On a crisp late summer morning, more than a hundred of WePAC volunteers gathered in a church gym in West Philadelphia for the organization’s annual Volunteer Kick-Off event.
It was an opportunity to re-connect with past colleagues while being introduced to new ones. All 12 of our WePAC schools were represented: Anderson, Blankenburg, Cassidy, Cook-Wissahickon, Gompers, Heston, Lea, McMichael, Longstreth, Powel and Rhoads…and it was announced that the group is making plans to open its 13th library in January.
In addition to new plans and new people, new faces and responsibilities within WePAC were introduced.
The morning started with the new Executive Director, David Brown (David@Wepac.org), greeting all of the volunteers in the parking lot as they arrived (some lost but all energized for the morning). Then the program got underway with a familiar face, Mica Navarro Lopez (Mica@Wepac.org), – who had previously directed the Library Program but is now WePAC’s Deputy Executive Director. Mica, in turn, introduced Keith Richardson as the new Board President of WePAC. Keith — who grew up in West Philadelphia and spends his days as a Managing Director for the Philadelphia Housing Authority — offered his welcome and vision for a WePAC that continues to serve our school children in deeper and more enriching ways.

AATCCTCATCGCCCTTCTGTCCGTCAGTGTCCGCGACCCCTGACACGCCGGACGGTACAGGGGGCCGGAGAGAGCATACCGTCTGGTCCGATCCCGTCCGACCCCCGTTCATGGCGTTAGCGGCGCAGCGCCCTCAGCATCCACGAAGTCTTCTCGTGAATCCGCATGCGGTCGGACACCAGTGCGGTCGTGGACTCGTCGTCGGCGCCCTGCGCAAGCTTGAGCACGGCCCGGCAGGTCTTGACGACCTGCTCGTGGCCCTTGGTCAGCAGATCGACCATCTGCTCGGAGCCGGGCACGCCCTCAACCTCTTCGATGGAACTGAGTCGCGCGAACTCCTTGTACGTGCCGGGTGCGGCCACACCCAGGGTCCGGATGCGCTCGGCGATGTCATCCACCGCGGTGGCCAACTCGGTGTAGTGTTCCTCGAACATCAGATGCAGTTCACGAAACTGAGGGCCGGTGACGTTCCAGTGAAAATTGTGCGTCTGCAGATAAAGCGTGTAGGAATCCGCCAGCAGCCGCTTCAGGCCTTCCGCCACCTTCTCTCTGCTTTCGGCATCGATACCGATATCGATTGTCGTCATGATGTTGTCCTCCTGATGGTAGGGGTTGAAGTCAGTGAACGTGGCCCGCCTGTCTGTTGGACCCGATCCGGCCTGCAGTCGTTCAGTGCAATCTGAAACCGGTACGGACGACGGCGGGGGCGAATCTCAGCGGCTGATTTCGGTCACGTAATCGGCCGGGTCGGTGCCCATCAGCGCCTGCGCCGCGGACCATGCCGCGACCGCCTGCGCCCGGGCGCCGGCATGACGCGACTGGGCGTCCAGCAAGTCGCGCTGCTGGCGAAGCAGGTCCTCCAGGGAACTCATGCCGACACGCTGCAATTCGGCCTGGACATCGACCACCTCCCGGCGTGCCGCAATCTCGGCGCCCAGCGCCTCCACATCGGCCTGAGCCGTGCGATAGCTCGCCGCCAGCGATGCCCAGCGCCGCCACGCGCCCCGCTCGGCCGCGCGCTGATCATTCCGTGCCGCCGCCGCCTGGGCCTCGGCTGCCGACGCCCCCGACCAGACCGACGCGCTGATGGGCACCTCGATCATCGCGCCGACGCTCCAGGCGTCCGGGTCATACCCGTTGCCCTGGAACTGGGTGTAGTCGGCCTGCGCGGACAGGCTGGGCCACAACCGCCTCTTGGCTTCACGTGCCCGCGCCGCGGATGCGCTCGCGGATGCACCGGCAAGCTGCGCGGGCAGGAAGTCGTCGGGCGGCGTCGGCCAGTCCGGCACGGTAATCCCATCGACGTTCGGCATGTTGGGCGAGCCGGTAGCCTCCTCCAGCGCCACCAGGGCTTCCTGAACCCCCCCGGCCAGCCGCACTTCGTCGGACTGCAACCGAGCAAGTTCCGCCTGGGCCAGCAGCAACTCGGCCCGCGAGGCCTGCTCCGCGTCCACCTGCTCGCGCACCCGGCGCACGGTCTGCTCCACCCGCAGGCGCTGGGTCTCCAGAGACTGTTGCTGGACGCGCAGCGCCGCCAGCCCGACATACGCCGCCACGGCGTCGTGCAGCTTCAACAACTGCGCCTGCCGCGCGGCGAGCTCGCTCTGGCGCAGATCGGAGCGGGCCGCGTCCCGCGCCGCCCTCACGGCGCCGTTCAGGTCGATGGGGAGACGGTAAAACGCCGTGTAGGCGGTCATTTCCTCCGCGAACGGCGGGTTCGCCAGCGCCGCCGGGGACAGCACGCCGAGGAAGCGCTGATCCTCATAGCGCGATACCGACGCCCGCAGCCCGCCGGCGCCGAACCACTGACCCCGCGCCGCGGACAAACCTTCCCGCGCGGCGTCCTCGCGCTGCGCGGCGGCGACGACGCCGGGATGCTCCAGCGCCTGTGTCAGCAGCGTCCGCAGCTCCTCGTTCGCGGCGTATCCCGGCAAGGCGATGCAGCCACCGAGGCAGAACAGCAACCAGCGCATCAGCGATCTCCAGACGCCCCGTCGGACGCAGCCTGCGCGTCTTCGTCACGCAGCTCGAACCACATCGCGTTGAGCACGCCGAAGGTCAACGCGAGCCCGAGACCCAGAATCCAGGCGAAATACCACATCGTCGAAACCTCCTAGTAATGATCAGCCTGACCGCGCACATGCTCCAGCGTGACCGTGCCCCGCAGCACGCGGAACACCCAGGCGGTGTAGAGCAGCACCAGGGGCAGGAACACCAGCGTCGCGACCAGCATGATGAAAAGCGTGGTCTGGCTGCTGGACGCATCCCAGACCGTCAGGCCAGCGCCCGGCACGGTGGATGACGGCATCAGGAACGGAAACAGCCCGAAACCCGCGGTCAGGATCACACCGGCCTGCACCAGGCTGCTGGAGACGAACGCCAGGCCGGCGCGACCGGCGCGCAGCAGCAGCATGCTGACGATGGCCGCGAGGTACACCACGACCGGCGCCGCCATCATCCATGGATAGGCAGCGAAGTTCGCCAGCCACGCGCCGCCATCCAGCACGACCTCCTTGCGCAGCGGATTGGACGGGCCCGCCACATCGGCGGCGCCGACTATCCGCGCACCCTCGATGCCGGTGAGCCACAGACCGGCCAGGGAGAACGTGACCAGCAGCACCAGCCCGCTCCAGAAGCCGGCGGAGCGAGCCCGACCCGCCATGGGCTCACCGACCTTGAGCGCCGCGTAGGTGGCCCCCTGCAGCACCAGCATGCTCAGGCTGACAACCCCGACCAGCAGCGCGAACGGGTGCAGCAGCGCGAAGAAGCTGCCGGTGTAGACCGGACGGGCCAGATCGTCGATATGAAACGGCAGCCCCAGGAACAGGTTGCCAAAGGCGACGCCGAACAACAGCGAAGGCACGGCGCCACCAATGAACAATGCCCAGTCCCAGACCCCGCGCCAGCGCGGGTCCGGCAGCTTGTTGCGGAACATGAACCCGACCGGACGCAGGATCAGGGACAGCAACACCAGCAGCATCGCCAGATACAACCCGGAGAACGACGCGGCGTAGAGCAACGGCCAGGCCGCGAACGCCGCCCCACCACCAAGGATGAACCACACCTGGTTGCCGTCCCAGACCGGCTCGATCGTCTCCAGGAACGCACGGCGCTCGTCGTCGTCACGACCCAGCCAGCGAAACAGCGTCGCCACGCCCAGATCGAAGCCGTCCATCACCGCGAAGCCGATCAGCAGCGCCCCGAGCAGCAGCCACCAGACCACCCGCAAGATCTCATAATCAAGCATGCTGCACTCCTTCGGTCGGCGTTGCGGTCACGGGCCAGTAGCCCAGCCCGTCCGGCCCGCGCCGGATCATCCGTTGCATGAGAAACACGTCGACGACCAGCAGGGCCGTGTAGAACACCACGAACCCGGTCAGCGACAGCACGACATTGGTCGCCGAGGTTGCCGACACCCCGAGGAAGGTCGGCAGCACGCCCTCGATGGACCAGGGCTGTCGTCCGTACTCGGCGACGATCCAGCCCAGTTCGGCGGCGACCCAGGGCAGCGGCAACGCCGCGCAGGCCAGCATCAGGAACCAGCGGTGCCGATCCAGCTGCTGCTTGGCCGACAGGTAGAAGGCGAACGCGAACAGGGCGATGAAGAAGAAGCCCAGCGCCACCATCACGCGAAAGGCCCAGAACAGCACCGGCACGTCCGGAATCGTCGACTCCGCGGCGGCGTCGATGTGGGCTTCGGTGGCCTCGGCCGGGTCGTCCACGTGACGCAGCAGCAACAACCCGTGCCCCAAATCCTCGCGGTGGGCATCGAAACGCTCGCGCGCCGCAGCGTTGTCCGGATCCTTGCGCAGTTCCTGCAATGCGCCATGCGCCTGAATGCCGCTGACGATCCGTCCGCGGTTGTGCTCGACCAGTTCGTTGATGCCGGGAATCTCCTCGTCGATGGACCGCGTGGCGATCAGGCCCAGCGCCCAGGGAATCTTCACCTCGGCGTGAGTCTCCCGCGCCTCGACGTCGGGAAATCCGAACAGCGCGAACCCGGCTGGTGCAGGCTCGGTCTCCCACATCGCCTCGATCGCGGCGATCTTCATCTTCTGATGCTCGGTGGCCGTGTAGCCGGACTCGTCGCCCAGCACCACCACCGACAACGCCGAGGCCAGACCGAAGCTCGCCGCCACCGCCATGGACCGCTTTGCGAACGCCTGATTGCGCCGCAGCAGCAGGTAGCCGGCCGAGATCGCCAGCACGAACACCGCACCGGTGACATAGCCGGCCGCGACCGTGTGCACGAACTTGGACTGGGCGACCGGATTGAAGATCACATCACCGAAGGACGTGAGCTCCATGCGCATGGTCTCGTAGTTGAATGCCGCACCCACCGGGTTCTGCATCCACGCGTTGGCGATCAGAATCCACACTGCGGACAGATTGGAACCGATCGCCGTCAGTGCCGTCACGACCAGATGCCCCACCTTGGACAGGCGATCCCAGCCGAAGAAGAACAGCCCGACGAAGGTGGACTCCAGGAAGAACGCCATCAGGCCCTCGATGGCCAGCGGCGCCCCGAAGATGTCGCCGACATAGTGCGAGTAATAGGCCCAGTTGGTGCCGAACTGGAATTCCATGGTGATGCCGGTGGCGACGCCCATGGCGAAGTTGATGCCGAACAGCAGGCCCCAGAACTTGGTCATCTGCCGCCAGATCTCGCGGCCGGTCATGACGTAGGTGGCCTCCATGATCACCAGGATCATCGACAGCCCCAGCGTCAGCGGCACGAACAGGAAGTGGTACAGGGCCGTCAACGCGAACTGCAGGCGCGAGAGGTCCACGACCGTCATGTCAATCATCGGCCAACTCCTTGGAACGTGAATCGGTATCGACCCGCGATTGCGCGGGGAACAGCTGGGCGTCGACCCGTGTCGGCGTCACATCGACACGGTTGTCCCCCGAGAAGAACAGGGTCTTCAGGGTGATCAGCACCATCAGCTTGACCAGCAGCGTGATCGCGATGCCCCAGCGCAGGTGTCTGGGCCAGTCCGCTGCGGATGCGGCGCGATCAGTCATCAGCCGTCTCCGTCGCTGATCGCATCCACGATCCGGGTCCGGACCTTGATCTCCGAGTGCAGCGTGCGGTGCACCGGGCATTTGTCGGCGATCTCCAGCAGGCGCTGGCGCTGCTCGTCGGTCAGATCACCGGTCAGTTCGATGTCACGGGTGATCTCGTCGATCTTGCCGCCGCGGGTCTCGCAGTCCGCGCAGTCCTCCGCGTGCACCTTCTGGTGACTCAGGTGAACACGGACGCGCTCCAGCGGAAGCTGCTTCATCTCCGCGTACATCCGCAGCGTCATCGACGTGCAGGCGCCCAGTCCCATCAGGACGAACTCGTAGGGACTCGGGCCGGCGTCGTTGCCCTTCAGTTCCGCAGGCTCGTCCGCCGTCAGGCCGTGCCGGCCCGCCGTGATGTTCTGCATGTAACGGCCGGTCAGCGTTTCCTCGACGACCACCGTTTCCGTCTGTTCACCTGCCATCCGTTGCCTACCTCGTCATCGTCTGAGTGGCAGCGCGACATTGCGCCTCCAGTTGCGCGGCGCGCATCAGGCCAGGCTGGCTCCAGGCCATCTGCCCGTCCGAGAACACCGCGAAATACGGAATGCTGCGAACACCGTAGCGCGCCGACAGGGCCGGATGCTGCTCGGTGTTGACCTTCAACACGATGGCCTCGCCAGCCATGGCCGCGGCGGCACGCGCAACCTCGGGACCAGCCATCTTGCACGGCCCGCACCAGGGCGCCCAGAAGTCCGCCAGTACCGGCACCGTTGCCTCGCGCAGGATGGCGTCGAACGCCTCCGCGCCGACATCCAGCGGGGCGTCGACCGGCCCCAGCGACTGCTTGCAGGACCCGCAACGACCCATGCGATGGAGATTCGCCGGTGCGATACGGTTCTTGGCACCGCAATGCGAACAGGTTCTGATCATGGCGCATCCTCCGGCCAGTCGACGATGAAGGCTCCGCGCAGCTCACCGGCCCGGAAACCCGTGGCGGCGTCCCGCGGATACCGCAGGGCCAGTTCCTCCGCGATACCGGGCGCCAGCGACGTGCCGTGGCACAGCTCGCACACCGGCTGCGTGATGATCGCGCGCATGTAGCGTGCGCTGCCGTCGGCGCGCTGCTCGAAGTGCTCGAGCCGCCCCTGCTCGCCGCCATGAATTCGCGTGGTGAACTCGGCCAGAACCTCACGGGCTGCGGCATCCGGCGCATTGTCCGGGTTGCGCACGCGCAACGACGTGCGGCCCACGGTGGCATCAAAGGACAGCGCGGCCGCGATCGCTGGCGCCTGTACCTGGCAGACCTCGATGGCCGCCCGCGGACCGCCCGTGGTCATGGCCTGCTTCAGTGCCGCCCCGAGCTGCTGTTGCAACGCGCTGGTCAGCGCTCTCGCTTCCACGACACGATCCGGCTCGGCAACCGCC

David then returned and formally introduced the staff which included Morgan Rogers Burns (Morgan@Wepac.org, who previously served as WePAC’s Volunteer Recruitment Coordinator and is now the organization’s External Relations Manager); Kyla Jones (Kyla@Wepac.org), who is new to the organization and will be serving as Literacy Program Coordinator for WePAC’s “Library Buddies” program; and Sarah Joseph (Sarah@Wepac.org), who was previously the Literacy Coordinator and will now be leading the library program as the Library Program Manager.
The highlight of the kickoff was the keynote presentation by Dr. Gerald Campano — Associate Professor and Chair of the Reading/Writing/Literacy Division at University of Pennsylvania’s Graduate School of Education. Dr. Campano (Gerry) has previously worked as a full-time classroom teacher in Texas, Puerto Rico, and California, and with adult English Language Learners in Philadelphia. He has been committed to creating opportunities for students to mobilize their identities and rich cultural resources in the literacy curriculum. His current project is a now five-year research partnership with a multiethnic, multilingual Catholic parish in South Philadelphia and its school and community center.
Gerry shared his insights with the volunteers and staff around honoring the cultural contexts from which our school children are formed. He share his tips for “challenging deficit ideologies” and viewing all students as “cosmopolitan intellectuals” – whether they come from around the corner or around the world. Here are his tips:
- Create a cosmopolitan curriculum
- Allow students to make canonical literature their own (relating the classics to their own experiences)
- Learn from and provide space for students’ story-telling traditions
- Share one’s own stories
- Be mindful that stories are told in social and political contexts
- Resist the normal curve and foster empathy
The morning concluded with each team planning their year and sharing their ideas.
Here’s to a great year!